Rotator cuff related shoulder pain diagram

What is Rotator Cuff Related Shoulder Pain?

The shoulder complex has many muscles which help move the shoulder through a wide range of movement. There are 17 muscles that attach to the shoulder blade. There is an arch over the top of the ball and socket joint (glenohumeral joint) consisting of the acromion (end of the shoulder blade) and the collar bone or clavicle.

The space underneath this arch is called the subacromial space. Within this, lie the four rotator cuff tendons which wrap around the head of the arm bone (humerus). The terms rotator cuff related shoulder pain (RCRSP) and Sub-acromial Pain Syndrome (SAPS) are used to describe a problem with the structure(s) within the sub-acromial space.


There are many possible causes of rotator cuff related pain, including:

  • Injury or trauma however can come on ‘out of the blue’.
  • Instability of the shoulder – this can be related to poor muscle control.
  • Altered movement of the shoulder due to muscles and other structures around the shoulder becoming tight
  • Stiffness in the upper spine can affect the way your shoulder moves.
  • Muscle control of the shoulder blade.
  • Factors relating to posture for example a slumped posture can cause changes to shoulder function and result in pain.
  • Other conditions such as obesity, high blood pressure and diabetes may be related to shoulder pain.


  • Pain felt from RCRSP is normally on the outside of the upper arm. It can radiate as far as the elbow and occasionally  into the lower arm.
  • Often patients with RCRSP will also experience pain in the neck muscles on top of the shoulder.
  • There is often a dull ache at rest as well as sharp pain associated with certain positions e.g. sudden forward movement of the arm.


There is increasing evidence that conservative (non-surgical) management is very effective at managing this condition.

Activity modification

  • Initially, it is best to rest from painful activities and modify your activities.
  • It is always important to keep moving, however resting from painful activities in the short term can ease strain on the shoulder allowing it to recover. Once pain has settled, you can gradually return to normal activities.
  • This condition is normally worse when the arm is lifted forward or sideways to shoulder height or reaching behind your back. Modifying these positions will help the shoulder improve. If you need to lift an object, consider bending your elbow first, or reducing the amount you are lifting. Where possible you should avoid lifting objects to shoulder height.

Pain relief

  • Using a heat pack or something similar on a painful knee might help to relieve the pain and stiffness of osteoarthritis.
  • An ice pack can also help but be careful not to put ice or heat packs or hot water bottles directly on your skin – wrap them with a tea towel or cover.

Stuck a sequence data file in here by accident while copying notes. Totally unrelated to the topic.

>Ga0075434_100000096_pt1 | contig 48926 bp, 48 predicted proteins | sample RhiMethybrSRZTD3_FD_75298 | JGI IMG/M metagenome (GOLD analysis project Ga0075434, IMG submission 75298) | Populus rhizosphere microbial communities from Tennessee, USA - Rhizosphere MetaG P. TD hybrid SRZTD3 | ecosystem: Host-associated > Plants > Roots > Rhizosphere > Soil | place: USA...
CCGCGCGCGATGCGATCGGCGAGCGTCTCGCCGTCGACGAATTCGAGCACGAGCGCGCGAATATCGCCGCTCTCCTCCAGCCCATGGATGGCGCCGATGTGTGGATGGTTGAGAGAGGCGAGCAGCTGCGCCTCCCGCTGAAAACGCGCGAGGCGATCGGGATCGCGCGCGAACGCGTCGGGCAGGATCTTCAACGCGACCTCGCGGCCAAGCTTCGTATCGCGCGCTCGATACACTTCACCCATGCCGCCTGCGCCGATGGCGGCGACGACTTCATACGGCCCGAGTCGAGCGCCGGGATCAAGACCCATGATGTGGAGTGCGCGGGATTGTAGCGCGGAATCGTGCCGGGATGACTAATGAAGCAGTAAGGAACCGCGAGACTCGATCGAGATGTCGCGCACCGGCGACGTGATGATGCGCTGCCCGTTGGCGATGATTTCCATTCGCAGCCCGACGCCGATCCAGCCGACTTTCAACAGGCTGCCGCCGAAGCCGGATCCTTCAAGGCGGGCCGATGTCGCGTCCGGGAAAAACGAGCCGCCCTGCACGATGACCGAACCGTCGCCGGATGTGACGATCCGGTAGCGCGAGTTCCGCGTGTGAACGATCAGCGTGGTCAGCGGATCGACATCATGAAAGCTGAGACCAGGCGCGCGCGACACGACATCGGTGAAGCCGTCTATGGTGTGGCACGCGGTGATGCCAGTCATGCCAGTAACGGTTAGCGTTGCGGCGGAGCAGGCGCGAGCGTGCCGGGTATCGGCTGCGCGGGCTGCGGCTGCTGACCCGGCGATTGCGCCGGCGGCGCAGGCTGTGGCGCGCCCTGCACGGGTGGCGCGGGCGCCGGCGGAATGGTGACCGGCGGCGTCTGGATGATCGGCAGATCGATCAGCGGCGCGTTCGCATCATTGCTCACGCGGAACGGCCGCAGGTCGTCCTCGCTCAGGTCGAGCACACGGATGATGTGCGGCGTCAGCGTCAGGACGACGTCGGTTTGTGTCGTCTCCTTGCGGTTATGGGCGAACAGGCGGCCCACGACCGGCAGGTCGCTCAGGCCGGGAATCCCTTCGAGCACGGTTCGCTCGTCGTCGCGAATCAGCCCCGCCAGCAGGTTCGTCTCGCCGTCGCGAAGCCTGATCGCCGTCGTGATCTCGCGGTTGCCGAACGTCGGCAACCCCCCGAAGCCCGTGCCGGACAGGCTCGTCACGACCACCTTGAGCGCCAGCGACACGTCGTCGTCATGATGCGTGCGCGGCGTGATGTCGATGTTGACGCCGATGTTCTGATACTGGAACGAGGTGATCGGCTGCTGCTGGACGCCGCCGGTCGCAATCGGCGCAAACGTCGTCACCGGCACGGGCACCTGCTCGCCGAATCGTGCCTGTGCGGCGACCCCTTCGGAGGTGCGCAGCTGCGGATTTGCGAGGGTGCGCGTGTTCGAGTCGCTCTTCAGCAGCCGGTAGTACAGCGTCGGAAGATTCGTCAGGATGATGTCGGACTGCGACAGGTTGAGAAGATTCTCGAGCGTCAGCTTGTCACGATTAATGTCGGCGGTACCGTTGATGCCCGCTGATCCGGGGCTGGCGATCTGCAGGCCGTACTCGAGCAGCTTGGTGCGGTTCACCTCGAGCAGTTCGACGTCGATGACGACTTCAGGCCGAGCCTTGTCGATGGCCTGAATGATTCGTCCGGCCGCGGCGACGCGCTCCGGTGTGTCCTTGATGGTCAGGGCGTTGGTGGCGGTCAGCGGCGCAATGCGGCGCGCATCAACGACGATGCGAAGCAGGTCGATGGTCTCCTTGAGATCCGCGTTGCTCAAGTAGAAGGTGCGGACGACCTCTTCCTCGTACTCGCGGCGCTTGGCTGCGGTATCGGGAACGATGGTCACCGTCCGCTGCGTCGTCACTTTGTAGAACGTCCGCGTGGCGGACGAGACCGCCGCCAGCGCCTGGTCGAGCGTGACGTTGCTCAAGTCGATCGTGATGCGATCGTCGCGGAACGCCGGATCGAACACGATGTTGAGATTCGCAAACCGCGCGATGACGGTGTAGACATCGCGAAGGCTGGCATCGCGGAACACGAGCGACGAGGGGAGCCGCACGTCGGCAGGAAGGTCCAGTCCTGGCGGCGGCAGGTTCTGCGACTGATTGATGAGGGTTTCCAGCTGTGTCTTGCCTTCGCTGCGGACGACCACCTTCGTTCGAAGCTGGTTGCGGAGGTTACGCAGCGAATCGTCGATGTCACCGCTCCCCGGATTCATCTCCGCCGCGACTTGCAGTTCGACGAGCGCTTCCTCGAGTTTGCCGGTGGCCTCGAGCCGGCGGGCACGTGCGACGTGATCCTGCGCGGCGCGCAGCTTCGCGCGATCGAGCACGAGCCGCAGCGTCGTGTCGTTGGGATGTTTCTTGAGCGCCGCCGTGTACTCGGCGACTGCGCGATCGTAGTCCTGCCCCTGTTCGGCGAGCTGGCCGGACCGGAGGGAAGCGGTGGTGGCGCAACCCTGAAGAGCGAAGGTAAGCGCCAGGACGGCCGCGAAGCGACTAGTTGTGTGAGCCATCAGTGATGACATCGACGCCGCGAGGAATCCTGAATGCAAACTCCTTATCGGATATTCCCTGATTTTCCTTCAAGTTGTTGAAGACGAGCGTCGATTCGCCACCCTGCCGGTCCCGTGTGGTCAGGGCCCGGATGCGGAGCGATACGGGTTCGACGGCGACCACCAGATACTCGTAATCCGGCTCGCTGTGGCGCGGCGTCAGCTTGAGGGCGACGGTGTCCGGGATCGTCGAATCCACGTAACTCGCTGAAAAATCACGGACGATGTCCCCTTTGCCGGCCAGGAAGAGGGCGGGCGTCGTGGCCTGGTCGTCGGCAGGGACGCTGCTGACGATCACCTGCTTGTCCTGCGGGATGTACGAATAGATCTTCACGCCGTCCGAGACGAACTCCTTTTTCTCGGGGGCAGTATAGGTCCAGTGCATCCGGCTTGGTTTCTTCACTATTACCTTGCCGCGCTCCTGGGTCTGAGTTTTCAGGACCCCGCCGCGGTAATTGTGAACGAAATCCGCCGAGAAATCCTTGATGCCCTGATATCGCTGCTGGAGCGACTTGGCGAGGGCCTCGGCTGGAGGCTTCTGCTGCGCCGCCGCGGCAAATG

• Over the counter painkillers like paracetamol will ease the pain, but need to be taken regularly in order to control the pain. A short course of anti-inflammatories like ibuprofen can help with swelling, and therefore help you move more freely. Follow the instructions on the packet and discuss using them safely with a pharmacist or GP, especially if you have any underlying health conditions.


Aim to do all exercises 2-3 times daily as your pain allows.

Pendulum Swings

Stand with your feet hip width apart and leaning forward onto your good arm. Make sure your free arm is fully relaxed. Slowly swing your affected arm forwards and backwards in a comfortable range 10-15 times.

Wall Press

Stand or sit with your elbow bent to halfway with a pillow under your arm and your forearm against the wall. Push your arm into the wall as hard as you can comfortably. Hold 5-10 sec and repeat 10 times. As this becomes easier you can complete this with your arm further away from your body.

Shoulder Blade Movements

Stand with your feet hip width apart with your hands on the wall in front of you and your elbows straight. Keeping your elbows straight push your shoulder blades forward and backwards. Repeat 10-15 times.


Spinal and shoulder posture can have a significant effect on how your shoulders move. Though, it is important to remember that there is no ‘perfect posture’, you should move and change positions often throughout the day.

Try to focus on achieving a relaxed, comfortable posture and moving or changing position once every 30-45 minutes.

When to seek help?

Following the above advice, symptoms should gradually settle over 6-12 weeks, though full recovery may take several months.

If symptoms fail to improve in this time or become more painful, further treatment or investigation may be required.

If your symptoms continue after trying conservative management, you should discuss further treatment options with your healthcare practitioner.

Your healthcare practitioner may refer you to a physiotherapist for a tailored treatment programme.

Alternative treatment options may include local injections and surgical management.

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